Divergent transitions when sampling from Dirichlet distribution


#1

Hello all,

I have been trying to debug a model with lots of divergent transitions. The model includes a Dirichlet prior with most of the mass concentrated on one component. In the process of trying to isolate the source of divergent transitions in my model, I found that simply sampling from a Dirichlet distribution resulted in a relatively large number of divergent transitions, but also that this depended on how I ordered the prior.

If I put the parameter with the large concentration as the first parameter in the vector, I get 2-3% divergent transitions. On the other hand, if I put the parameter with the large concentration last, there are no divergent transitions:

> ## Sample from Dirichlet with alpha = c(20, 0.1, 0.1, ..., 0.1)
> t(sapply(get_sampler_params(fit1, inc_warmup=FALSE), colMeans))
     accept_stat__ stepsize__ treedepth__ n_leapfrog__ divergent__ energy__
[1,]     0.7990522  0.2981183       3.380       12.230       0.018 17.24487
[2,]     0.8768769  0.2446349       3.560       13.575       0.026 17.23890
[3,]     0.8386421  0.2954739       3.388       12.306       0.034 17.60014
[4,]     0.8900672  0.2370209       3.590       13.564       0.041 17.18930
>
> ## Sample from Dirichlet with alpha = c(0.1, 0.1, ..., 0.1, 20)
> t(sapply(get_sampler_params(fit2, inc_warmup=FALSE), colMeans))
     accept_stat__ stepsize__ treedepth__ n_leapfrog__ divergent__ energy__
[1,]     0.8415861 0.09923680       4.133       23.700           0 17.94246
[2,]     0.9099294 0.08892594       4.387       28.132           0 17.33387
[3,]     0.9150783 0.07699482       4.487       30.936           0 18.04562
[4,]     0.8939827 0.09872973       4.347       27.772           0 17.88692

I am wondering if this is ‘expected’ behaviour? I imagine that it may be related to the ‘stick breaking’ algorithm used for the simplex parameterization. Is an intuitive explanation for why it occurs, which might support guidance for most efficient parameterization for more complex models? I also note the caution on page 40 of the manual that high dimensional simplex parameters might require smaller step sizes. Any guidance on the most efficient parameterizations would be useful.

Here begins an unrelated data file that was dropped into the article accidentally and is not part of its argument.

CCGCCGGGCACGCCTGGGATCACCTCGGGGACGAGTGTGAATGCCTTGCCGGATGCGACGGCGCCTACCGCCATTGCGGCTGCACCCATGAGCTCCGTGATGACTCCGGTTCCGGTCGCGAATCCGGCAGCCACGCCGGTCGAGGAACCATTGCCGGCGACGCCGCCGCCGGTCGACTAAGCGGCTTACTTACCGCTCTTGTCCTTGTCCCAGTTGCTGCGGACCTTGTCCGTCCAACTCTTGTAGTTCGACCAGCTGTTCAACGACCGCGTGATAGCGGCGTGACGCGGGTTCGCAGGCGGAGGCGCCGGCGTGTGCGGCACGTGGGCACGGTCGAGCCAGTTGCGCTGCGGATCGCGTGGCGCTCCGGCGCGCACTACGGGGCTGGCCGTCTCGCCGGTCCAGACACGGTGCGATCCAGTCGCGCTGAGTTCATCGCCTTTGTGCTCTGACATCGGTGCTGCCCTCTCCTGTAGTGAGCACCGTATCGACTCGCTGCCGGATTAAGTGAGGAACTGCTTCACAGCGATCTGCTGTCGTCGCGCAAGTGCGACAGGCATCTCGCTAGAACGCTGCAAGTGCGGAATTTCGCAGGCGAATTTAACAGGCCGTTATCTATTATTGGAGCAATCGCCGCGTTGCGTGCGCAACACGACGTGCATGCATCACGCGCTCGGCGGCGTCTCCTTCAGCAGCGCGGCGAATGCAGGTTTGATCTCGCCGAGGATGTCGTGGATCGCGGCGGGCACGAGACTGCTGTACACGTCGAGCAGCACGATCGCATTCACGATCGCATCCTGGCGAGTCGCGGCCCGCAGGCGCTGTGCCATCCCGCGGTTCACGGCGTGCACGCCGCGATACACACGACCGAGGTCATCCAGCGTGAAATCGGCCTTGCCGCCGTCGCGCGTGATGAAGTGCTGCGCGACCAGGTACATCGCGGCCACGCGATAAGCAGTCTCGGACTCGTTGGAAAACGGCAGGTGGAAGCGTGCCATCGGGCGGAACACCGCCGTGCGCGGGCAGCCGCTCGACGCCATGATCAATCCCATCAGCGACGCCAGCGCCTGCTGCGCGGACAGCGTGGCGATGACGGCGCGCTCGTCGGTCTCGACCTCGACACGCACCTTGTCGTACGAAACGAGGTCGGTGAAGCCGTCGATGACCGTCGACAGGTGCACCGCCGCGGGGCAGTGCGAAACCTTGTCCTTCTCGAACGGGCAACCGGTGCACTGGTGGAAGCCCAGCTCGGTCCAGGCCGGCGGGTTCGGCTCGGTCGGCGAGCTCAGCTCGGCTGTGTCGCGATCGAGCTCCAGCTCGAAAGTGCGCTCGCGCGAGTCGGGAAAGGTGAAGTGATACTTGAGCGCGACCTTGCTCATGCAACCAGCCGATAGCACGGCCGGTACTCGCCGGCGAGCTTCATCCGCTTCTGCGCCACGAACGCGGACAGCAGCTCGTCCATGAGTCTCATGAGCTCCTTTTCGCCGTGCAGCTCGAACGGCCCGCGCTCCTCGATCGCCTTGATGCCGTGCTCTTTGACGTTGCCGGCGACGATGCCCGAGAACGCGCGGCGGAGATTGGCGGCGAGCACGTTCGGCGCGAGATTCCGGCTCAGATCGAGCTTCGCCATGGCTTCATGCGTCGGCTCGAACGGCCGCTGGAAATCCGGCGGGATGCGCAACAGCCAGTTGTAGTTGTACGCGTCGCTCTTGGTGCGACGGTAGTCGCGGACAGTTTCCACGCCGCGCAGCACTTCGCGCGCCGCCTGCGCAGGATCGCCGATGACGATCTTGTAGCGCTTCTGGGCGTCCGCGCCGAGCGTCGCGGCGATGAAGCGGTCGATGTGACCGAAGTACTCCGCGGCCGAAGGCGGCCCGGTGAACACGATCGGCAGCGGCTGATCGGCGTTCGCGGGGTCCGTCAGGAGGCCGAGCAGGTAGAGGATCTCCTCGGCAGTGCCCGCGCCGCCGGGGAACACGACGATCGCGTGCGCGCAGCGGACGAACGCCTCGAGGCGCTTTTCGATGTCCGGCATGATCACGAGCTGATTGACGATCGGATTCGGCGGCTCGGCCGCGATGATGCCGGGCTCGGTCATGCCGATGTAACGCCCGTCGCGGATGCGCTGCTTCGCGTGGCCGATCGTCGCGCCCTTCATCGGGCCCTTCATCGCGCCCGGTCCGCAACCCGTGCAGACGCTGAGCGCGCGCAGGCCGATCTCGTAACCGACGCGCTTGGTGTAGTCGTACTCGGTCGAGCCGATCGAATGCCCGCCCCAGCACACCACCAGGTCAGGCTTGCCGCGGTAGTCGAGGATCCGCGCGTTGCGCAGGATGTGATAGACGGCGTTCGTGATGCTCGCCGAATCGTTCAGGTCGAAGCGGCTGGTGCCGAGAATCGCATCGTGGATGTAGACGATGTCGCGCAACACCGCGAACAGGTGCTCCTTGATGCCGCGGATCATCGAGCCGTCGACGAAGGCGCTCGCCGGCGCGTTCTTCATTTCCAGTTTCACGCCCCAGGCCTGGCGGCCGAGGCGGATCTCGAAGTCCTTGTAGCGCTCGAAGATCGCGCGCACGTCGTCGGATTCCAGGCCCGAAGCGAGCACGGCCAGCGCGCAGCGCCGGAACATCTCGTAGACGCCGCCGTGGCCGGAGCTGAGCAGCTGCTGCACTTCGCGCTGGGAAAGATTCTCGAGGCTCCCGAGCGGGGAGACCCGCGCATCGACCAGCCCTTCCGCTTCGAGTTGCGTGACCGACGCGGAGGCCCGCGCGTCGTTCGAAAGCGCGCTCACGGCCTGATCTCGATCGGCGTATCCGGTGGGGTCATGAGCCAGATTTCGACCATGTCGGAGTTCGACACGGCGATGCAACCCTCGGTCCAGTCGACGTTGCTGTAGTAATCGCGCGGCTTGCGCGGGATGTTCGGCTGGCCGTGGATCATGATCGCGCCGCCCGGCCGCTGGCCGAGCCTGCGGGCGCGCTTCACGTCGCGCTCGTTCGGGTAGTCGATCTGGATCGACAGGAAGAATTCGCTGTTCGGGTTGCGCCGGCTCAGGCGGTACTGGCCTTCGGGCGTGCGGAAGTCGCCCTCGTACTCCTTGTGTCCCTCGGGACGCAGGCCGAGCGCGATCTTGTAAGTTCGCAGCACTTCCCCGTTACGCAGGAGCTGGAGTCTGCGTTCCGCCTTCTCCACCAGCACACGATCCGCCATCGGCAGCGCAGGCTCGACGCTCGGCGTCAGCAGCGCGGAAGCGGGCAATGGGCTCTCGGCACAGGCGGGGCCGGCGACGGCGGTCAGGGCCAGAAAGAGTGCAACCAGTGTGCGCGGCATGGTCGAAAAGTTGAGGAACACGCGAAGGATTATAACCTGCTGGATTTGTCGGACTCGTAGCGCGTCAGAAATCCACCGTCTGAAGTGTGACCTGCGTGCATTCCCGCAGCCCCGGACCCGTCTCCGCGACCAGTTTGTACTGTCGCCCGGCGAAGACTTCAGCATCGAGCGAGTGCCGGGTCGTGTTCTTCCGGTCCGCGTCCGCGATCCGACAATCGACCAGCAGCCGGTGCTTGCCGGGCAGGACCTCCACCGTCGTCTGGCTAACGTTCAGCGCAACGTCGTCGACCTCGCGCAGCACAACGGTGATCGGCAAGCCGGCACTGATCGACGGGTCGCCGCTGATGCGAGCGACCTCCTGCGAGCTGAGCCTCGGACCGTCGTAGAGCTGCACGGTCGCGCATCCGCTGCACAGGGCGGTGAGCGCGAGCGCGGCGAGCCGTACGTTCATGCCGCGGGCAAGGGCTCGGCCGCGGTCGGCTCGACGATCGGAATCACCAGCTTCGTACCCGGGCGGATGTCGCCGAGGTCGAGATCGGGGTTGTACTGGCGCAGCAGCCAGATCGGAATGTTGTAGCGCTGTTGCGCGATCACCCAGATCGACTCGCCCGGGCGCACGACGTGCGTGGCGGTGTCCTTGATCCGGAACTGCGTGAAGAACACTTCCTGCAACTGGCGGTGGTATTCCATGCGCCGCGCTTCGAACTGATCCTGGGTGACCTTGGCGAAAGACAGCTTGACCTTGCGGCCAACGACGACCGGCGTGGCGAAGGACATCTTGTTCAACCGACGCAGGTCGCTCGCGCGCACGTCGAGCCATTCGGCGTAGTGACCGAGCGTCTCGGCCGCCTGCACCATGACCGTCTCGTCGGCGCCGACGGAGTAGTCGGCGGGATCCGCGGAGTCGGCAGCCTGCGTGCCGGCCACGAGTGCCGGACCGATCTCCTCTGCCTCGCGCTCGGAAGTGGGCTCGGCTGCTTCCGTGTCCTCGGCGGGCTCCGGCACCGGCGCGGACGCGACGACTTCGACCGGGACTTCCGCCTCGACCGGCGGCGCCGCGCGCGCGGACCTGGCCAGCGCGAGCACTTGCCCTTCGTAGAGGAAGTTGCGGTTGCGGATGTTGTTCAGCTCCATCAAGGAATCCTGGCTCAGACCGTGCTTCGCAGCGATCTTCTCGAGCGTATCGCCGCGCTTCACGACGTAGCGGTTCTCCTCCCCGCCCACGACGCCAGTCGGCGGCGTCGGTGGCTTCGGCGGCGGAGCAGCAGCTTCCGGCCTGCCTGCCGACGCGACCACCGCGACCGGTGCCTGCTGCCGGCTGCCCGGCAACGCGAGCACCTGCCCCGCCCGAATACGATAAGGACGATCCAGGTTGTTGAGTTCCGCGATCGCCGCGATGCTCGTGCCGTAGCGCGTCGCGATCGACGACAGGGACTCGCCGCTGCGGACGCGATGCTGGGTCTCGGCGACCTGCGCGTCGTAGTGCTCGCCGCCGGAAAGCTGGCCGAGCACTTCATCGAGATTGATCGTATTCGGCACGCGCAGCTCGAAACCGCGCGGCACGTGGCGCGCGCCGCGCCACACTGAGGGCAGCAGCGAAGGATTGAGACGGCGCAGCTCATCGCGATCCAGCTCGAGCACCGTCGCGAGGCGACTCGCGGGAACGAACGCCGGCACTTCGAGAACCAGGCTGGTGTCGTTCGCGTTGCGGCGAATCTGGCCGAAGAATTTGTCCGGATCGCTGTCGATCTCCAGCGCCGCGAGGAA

Full stan code for the above example pasted below.

Many thanks,
Jeff

library(rstan)

mod1 <- '
transformed data {
  vector[10] alpha;
  alpha[1] = 20;
  for(i in 2:10)
    alpha[i] = 0.1;
}
parameters {
  simplex[10] x;
}
model {
  x ~ dirichlet(alpha);
}
'

mod2 <- '
transformed data {
  vector[10] alpha;
  for(i in 1:9)
    alpha[i] = 0.1;
  alpha[10] = 20;
}
parameters {
  simplex[10] x;
}
model {
  x ~ dirichlet(alpha);
}
'

fit1 <- stan(model_code = mod1)
fit2 <- stan(model_code = mod2)


## Sampling from Dirichlet with alpha = c(20, 0.1, 0.1, ..., 0.1)
t(sapply(get_sampler_params(fit2, inc_warmup=FALSE), colMeans))

## Sampling from Dirichlet with alpha = c(0.1, 0.1, ..., 0.1, 20)
t(sapply(get_sampler_params(fit1, inc_warmup=FALSE), colMeans))

#2

For this case, the parameterization of the simplex that rescales gamma(alpha, 1) primitives avoids the divergences problem and the ordering arbitrariness. See


For the case you are probably actually referring to (i.e. with data), it is hard to tell in advance which parameterization will work best.


#3

Hi Ben,

Many thanks for the guidance again. Yep, for the full model with data both approaches – the rescaled gamma or re-ordering the simplex such that the parameter with most concentration is last – reduce the number of divergent transitions to very few. But both also result in adaptation to very small step size and slow sampling.

I guess no free lunch here. I’ll play around a bit more…

Thanks,
Jeff


#4

Not yet—still on the to-do list, along with vectorizing our derivatives for the transforms and allowing varying lower and upper bounds in an array.

That’s a quote of a quote, but the original quote doesn’t seem to be there any more!